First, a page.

You’ve got so much to be grateful for! At least you’ve got a husband! Why not look on the bright-side…
No, no and no.
That and other, perhaps well-meaning, comments that people can make when you’re not feeling great can be unhelpful and in fact do little to lift your mood. And that’s just what people around you might say: there is also a similar barrage coming from your own inner critic, which plays similar records in your mind (often, on repeat!).
Affirmations can also leave a similar dissonance – words such as ‘I am strong and capable’ may leave an emptiness inside if we can’t identify or believe in the words we are saying.
In negative mood states, we need to delve deeper.
So, what is it about the silver lining that can be so unhelpful?
Well, it can cause us to shun or block out the original emotion or situation. We can try to push aside our feelings and artificially impose something new. That doesn’t mean we should ‘dwell’ on negative things, wallowing in our mood state…but there is an alternative.
Turning towards difficulty
Actively allowing and turning towards difficult emotions can change our relationship with them. Instead of subbing them out for a new one, we can adopt an attitude of friendly curiosity to see what’s ‘under the bonnet’. We pull up a chair alongside our thoughts and emotions and befriend them. Difficulty is often not just the difficult emotion but also a feeling that we somehow ‘shouldn’t be feeling this way’, an aversion to the emotion. Beyond this there can also be thoughts such as ‘why do I always feel this way?’ and ‘will I ever be happy?’. These thoughts are often habitual patterns – we can investigate them for what they really are – just thoughts.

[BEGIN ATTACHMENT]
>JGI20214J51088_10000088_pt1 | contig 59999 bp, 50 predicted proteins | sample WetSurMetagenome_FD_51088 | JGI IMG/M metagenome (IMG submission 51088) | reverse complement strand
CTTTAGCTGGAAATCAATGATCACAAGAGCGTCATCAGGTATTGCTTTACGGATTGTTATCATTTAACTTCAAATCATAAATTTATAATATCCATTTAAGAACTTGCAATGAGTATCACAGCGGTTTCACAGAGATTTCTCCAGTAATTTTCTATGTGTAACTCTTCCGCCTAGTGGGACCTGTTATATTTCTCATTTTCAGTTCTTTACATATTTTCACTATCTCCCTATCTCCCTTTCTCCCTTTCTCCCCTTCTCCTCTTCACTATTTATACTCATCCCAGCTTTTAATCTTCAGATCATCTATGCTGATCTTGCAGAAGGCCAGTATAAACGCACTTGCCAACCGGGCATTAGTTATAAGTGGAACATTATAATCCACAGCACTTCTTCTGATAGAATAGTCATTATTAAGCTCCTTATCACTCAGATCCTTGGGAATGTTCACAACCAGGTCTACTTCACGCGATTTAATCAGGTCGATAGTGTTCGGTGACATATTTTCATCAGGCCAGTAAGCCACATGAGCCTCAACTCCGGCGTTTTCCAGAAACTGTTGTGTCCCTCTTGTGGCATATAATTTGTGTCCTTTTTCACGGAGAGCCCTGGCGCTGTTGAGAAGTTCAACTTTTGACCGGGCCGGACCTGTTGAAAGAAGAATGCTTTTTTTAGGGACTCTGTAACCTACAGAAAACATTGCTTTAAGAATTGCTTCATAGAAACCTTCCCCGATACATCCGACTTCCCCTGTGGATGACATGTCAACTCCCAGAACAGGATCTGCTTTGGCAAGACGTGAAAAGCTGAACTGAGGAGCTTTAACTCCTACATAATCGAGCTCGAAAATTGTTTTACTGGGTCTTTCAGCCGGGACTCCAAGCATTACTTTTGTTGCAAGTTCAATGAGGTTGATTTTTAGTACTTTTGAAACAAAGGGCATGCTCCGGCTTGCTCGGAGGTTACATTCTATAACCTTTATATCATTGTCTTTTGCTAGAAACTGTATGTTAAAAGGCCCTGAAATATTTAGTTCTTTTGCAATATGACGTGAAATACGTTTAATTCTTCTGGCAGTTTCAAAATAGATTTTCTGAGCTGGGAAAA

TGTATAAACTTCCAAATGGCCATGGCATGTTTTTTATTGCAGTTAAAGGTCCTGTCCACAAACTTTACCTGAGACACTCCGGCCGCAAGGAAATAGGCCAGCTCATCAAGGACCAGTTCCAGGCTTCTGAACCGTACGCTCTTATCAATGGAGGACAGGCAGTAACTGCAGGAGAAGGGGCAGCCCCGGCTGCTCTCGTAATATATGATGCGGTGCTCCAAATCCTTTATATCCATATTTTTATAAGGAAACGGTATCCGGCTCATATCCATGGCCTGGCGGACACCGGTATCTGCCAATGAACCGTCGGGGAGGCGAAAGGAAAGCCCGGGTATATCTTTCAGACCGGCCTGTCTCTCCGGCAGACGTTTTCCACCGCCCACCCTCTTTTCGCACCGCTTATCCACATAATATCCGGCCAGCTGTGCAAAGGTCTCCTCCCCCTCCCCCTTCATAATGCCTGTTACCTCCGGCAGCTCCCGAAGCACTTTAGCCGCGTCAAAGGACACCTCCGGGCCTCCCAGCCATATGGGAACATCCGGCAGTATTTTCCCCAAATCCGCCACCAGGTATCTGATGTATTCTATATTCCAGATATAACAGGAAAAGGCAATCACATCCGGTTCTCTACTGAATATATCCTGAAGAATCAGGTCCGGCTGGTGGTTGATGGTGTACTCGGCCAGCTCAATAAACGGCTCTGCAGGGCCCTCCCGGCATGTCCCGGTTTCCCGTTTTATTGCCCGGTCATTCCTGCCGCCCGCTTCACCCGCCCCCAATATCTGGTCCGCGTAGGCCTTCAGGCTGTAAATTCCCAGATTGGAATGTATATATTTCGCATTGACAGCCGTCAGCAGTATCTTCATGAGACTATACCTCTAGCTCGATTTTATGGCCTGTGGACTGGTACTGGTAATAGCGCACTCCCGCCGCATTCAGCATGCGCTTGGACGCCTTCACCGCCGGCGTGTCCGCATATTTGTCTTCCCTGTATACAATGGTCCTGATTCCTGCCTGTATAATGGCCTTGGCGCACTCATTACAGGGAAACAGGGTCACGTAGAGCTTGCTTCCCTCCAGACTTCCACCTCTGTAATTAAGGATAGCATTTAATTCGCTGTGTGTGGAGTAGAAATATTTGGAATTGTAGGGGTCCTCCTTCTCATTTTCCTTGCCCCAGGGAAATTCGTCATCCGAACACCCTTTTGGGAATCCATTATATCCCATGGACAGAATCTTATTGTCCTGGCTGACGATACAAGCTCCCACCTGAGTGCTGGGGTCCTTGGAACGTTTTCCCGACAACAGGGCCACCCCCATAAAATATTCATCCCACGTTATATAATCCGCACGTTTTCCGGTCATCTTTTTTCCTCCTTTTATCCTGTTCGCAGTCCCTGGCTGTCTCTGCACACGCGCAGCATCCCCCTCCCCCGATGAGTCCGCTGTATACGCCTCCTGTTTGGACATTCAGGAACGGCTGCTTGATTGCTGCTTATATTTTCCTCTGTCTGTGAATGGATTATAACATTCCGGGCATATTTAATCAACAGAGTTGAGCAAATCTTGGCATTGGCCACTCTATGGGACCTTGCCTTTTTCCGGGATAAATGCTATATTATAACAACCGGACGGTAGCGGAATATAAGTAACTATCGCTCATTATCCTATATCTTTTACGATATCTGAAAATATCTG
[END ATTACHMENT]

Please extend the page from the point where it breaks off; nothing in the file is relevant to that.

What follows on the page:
Psychologist Sheri Van Dijk says:
‘When we fight the pain: judge it, try to push it away, avoid it, ignore it, it actually triggers other painful emotions, resulting in more emotional pain.”
It is not an overstatement to say our reactions to our emotions can transform our experience of them. Through mindfulness practice and courses, we can learn to ‘sit with’ difficulty and investigate it. This may sound counter-intuitive but when we adopt this sense of curiosity, this openness to what is, a new dynamic with our emotions can emerge. Over time, this familiarity when coupled with kindness allows a gentler and more forgiving approach which often softens the edges of our difficulty.
This acceptance is not an endorsement of a problem or a mood state, it’s not passive but it is an active acknowledgement of how things are in this moment.
You may like to say to yourself ‘it’s ok to feel like this, let’s see if I can be open to it’ and ‘it’s ok not to want to feel like this, can I be open to it?’. Be as gentle with yourself as you can and going at the pace you feel appropriate. We don’t have to pick our biggest difficulties to use this, we can pick something lighter with which to practise.
So how can I use gratitude?
Gratitude is a wonderful tool to work with but in negative mood states, instead of a silver lining, perhaps delve deeper inside the emotion to see if there are sparks of learning. Alternatively, we can look for the good in other things. Most importantly, we shouldn’t use gratitude to chide ourselves – ‘chin up, at least it’s a sunny day’, but to allow ourselves to see the good in what we have.
Gratitude turns what we have into enough ~ Melodie Beattie
This includes all emotions we carry. We can befriend them and adopt a new stance to these emotions.
Simple but powerful.
I’ll leave you with this short poem
Never judge a feeling as ‘negative’
Simply feel it
Let its energy move in your body
Breathe into discomfort
saturate anger with presence
drench fear with tender curiosity
You’ll find no ‘negativity’;
only a precious part of you
longing for acceptance.
~ Jeff Foster